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What are ways that a veterinarian can lend their skills to other species of animals should they decide to not become specialized?

I have noticed a problem that has often appeared when people have or own pets that require care, which are usually turned away because a vet only specializes with specific species, or they must travel a great distance in order to get the care their animal needs. Especially in agricultural areas. Shouldn't veterinarians have some knowledge on care for a variety in species? I would think that it's an expectation in vet schools since it's takes 8 years of schooling to become certified unless a person desires to specialize.

#learn-more-to-do-more #veterinarian


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Tania’s Answer

You ask a bit of a difficult question. I will try and answer it with respect, "Shouldn't veterinarians have some knowledge on care for a variety in species?"

In vet school, veterinarian are educated about all domestic species --dogs, cats, horses, pigs, ruminants, and chickens. When we take the national board certification we are tested on diseases and treatment for these species. So, yes, veterinarians have some knowledge on a variety of species. However, when it comes to practicing medicine and being good at diagnosis and treating diseases of animals, most veterinarians choose to focus on a few species. Small animal practitioner have dogs and cats as patients, equine practitioners have horses as patients, and farm vets have ruminants (cows, goats and sheep) and pigs and patients. It is a lot easier and more efficient to know a lot about 1 or 2 species than it is to know a lot about a lot of species. Many many years ago a vet may have felt comfortable treating all these different animals (think James Harriet in "All Creatures Great and Small") but as medicine has advanced, and what a veterinarian needs to know about each species has grown, it is too hard sometimes for one doctor to be really good and treating horses AND really good and treating dogs, for example.


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Dr Ezat Luba’s Answer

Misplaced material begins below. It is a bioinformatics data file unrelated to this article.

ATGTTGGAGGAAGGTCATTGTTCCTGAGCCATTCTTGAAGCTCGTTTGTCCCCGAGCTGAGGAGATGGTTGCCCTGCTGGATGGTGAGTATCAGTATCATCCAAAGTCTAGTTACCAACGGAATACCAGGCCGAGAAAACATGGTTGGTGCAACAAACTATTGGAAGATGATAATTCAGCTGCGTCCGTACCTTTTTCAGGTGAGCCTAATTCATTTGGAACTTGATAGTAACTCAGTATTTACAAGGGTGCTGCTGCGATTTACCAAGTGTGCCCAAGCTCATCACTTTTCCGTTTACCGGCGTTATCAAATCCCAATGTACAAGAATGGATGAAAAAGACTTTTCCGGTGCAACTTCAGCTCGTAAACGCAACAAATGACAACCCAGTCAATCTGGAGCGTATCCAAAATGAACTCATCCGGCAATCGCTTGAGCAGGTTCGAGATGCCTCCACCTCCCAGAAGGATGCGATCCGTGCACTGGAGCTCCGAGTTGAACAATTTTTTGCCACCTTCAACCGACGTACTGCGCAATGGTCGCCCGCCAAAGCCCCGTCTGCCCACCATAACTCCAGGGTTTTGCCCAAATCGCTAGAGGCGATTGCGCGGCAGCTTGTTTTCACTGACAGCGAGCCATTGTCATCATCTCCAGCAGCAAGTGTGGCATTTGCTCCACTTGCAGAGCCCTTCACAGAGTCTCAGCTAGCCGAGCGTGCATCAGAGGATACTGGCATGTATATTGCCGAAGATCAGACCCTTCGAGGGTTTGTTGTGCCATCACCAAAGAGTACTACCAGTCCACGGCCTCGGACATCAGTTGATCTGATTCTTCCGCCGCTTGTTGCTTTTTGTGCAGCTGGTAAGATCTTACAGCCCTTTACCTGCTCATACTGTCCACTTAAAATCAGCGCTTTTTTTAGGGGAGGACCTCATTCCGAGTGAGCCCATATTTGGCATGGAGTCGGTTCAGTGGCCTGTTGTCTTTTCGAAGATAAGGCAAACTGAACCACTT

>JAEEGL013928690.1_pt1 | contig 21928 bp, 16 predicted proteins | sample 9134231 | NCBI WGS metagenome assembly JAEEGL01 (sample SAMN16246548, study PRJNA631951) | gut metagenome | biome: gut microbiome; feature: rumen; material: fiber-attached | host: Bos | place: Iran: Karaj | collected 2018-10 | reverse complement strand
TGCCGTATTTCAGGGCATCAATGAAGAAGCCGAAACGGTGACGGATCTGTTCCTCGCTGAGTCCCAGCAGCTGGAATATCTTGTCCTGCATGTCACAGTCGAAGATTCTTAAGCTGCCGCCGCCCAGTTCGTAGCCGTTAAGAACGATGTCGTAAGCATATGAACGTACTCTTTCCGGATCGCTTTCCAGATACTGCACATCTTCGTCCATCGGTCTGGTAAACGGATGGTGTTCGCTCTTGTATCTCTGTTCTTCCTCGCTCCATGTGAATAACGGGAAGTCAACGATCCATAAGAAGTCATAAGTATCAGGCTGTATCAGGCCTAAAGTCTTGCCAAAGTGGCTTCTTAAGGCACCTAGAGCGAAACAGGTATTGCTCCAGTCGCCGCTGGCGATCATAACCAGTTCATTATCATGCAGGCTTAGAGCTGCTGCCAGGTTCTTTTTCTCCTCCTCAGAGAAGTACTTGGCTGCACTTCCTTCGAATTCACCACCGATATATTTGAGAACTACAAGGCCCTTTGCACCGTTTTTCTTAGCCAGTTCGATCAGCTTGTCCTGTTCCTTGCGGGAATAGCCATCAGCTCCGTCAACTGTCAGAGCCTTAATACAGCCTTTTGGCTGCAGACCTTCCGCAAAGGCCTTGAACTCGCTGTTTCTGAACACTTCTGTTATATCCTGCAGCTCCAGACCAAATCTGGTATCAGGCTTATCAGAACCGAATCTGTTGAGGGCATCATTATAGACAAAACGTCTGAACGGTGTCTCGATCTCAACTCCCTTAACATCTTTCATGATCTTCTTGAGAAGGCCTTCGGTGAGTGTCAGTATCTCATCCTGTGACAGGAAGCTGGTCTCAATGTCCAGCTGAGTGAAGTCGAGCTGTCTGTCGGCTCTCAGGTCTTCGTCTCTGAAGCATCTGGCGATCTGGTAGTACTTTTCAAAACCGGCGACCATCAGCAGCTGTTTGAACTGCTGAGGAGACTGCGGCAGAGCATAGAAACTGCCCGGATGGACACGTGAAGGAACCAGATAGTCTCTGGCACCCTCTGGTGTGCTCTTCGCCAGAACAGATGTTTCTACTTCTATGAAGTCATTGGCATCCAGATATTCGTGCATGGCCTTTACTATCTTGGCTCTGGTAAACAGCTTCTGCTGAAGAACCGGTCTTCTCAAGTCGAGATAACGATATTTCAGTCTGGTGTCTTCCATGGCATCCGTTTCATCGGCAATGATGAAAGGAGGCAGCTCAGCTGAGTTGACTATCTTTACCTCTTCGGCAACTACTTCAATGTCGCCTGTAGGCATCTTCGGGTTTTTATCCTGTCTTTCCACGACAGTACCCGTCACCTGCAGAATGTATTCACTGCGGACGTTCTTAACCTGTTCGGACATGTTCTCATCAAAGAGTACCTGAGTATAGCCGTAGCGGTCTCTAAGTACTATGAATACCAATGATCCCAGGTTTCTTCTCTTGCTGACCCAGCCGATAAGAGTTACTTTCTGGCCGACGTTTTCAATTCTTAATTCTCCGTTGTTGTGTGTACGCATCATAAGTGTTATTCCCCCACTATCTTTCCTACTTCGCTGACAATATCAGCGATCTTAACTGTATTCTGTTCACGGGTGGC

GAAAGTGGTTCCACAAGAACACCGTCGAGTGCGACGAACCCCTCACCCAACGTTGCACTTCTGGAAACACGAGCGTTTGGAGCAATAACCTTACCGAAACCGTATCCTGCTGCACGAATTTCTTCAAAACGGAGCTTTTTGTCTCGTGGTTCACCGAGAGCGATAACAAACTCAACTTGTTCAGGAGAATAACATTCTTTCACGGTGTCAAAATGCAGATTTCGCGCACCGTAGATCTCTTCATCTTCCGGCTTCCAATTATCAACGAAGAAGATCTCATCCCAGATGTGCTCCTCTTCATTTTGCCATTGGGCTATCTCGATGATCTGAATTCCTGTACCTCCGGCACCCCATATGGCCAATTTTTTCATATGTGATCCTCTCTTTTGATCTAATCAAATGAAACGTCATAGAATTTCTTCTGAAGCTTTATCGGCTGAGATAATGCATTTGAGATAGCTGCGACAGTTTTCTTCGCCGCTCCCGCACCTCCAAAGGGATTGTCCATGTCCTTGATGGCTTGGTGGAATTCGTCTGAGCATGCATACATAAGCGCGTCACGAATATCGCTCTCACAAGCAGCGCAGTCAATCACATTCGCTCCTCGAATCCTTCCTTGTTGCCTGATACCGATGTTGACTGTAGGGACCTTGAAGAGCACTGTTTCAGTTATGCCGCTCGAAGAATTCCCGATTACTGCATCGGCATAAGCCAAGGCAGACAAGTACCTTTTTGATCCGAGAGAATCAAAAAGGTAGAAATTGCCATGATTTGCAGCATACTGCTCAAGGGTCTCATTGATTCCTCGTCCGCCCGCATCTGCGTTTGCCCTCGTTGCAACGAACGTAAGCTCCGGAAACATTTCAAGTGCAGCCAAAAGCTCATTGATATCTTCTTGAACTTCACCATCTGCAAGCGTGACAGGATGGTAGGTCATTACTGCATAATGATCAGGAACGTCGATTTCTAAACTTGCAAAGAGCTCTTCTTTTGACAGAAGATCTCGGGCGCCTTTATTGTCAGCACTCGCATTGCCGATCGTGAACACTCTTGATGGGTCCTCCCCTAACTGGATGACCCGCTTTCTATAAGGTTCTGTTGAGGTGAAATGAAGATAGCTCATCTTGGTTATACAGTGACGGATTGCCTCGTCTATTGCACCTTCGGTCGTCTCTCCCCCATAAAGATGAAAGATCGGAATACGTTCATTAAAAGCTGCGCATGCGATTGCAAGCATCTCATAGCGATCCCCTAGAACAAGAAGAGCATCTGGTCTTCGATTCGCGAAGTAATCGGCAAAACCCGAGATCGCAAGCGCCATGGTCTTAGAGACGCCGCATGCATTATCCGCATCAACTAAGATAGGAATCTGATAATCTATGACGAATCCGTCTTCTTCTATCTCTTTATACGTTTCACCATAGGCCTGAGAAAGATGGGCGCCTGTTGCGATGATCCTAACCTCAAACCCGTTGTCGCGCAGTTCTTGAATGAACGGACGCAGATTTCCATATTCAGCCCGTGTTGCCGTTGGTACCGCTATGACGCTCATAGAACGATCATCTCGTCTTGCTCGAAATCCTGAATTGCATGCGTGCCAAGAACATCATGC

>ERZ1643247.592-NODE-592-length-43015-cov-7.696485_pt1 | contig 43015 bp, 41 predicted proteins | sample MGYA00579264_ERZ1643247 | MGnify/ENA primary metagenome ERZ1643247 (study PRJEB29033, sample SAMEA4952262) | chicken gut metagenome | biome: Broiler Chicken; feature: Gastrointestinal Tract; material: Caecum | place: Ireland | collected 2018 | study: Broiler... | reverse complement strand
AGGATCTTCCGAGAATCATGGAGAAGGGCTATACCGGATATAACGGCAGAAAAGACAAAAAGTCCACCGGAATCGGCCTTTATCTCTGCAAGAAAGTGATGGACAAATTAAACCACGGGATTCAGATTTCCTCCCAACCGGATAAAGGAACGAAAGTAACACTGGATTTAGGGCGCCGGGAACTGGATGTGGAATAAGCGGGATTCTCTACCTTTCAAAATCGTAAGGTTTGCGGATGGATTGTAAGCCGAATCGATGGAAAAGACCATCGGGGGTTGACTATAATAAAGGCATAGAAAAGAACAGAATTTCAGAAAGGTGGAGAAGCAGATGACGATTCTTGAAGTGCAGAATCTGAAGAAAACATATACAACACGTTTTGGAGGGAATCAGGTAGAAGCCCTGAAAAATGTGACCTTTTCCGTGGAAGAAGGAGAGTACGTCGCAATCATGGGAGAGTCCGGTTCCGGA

Hi Kathryn, I agree with my colleague. Some veterinary colleges do not require their students to learn large and small species, they "track" their students based on their future career paths. So some vets, besides the board exams, do not ever see a cow. My veterinary school required zillions of intern and externship hours in large and small animals and gave us the opportunity to work with vets in other fields that are less traditional (eg wildlife, zoo, exotic, research, etc).

Regardless of how many cows or giraffes you see irl, the great thing about veterinary medicine is that we are given the tools and knowledge to find the information we need to treat an animal we may not encounter everyday. Indeed we have access to top specialists and people who went in a direction focused on species that aren't so common in urban settings. When a bird or hamster or pig owner asks me to see their pet I always advise them that I am not a specialist in avian, exotic or porcine medicine, but if they cannot see a specialist I can do my best with the resources I have to treat their pet.

I hope this helps!

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Sally’s Answer

I agree with what both previous posters had to say, and would like to add that human doctors do the same amount of schooling (plus a required residency no matter what field of work) for a single species. We are given tools in vet school to do the research, but if a vet is not comfortable with a certain species, that is perfectly normal. Vets are largely generalists and do a broad range of medicine (surgery, internal medicine, and healthy vaccine exams), and adding the number of species is another layer to consider.

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